Like Negronis? Fan of absinthe? Try mixing them together in this classic drink.
Some cocktails have a well-known (or well-debated) history. Others just seem to appear in a book without any comment. And then there are those that give you a sense that there's a little more to the story, but you just can't seem to piece it together. The Quill is one of those drinks.
In my newer edition of Harry's ABC of Mixing Cocktails, the Quill is credited to a guy by the name of Frank C. Payne in New York. There's no date attached (although for what it's worth, the drink isn't in MacElhone's 1927 Barflies and Cocktails). After searching a number of older books, I can't find the drink mentioned anywhere else.
So I'm left with this Payne character. Who was he and what does he have to do with a drink that's essentially a Negroni, but with some absinthe added?
It turns out that Frank C. Payne was a theatrical press agent in the early 1900s, when shows that traveled on the road brought in significant income from audiences outside of the Big Apple. Unfortunately, with the rise of the movie business, interest in these traveling shows began to dwindle.
In order to help bolster these road shows (and to preserve their salaries), a bunch of press agents got together and formed a union of sorts: the TPROA: Theatrical Press Representatives of America. Our man Payne was active in this group, which happened to publish a magazine in the 1920s and 30s to promote their agenda. Its name: The Quill.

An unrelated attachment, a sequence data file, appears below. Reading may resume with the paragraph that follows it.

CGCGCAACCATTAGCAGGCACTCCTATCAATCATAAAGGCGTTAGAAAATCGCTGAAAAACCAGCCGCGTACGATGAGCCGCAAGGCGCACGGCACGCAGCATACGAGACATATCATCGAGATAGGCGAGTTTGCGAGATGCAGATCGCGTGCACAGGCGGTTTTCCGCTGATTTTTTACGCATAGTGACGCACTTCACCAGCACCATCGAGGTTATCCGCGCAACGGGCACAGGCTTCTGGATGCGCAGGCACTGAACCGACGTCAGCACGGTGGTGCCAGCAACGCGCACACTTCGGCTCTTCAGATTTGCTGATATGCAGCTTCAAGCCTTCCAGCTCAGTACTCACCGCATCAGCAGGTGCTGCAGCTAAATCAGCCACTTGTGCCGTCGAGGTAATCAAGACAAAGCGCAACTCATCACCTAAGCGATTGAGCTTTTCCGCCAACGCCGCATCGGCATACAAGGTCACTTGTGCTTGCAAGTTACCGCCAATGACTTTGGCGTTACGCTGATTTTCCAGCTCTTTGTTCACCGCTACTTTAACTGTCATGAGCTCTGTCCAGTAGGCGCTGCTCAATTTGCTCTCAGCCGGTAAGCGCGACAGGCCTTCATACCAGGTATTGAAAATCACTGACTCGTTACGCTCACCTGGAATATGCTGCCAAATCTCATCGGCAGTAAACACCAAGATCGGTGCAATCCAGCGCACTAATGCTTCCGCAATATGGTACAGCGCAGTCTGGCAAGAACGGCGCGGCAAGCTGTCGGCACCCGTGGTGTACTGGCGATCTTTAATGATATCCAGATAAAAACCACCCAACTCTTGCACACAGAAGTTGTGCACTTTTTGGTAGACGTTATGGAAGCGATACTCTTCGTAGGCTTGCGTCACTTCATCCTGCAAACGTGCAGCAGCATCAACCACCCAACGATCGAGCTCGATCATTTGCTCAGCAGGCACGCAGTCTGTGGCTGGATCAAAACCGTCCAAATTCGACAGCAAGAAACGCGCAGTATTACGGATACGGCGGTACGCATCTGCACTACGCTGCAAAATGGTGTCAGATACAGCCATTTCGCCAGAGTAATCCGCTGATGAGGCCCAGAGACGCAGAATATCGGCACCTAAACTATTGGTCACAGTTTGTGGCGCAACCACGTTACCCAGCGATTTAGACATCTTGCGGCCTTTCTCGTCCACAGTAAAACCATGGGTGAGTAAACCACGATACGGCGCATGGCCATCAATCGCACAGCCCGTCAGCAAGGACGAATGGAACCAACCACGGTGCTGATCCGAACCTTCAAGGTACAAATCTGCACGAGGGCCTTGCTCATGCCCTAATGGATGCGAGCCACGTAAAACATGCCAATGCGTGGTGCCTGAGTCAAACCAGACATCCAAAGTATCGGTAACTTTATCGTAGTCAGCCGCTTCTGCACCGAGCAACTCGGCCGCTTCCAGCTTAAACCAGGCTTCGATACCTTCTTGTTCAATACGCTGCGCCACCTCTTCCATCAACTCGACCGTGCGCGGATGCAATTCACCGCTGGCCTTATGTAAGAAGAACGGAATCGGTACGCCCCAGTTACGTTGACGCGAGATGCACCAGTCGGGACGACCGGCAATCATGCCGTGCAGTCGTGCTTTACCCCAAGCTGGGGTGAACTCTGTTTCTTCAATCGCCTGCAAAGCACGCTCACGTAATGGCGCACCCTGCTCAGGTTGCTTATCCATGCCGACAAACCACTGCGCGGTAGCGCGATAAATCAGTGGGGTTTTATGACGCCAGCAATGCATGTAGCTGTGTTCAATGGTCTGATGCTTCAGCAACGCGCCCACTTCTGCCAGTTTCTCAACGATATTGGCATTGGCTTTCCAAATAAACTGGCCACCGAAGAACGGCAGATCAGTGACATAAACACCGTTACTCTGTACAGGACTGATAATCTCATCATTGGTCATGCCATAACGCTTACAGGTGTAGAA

And there, the trail gets cold for me. Know more about this classic drink? Let's share over a cocktail.
On the surface the Quill is simply a Negroni with a little absinthe thrown in, but that small change really changes the dynamics of the drink.
Give it a sniff: this cocktail has the same citrusy scent as a Negroni, but with a nice herbal touch added in. The flavor is Negroni through and through, yet the absinthe is subtly there in the background, adding an herbal, anise-laced flavor that mingles with the Campari, gin, and vermouth, without overtaking the drink. It works.
To my surprise, anyone who likes Campari seems to enjoy this one—even people who aren't big on absinthe.
Since adding absinthe to a Negroni is tasty, I decided to try tossing it into a few other related cocktails. Add absinthe to a Boulevardier? Do it. And it turns out that a little absinthe is also great in an Americano, Campari Spritz, and Negroni Sbagliato. I took my cues from these last three, creating a sort of hybrid.
My variation, the Plume, starts with Campari and a bit of absinthe. I kept the seltzer component of the Americano and Campari Spritz, as well as the sparkling wine used in the Sbagliato and Spritz. The result is bubbly and refreshing with great citrus and herb aspects and a lightly bittered flavor.
In place of traditional sweet vermouth, I went with Cocchi Rosa. This rosy liquid comes from the makers of Cocchi Americano. It's lighter and less sweet than a typical sweet vermouth, with that awesome quinine flavor of Cocchi Americano. This works great in the Plume, but you could certainly sub in a traditional sweet vermouth if you prefer.
About the author: Nick Caruana is the author of The Straight Up, where he shares his love of classic and modern cocktails, including a slight obsession with whiskey, bitters and amari. Stalk him on Twitter @The_Straight_Up, Facebook, and other social media outlets.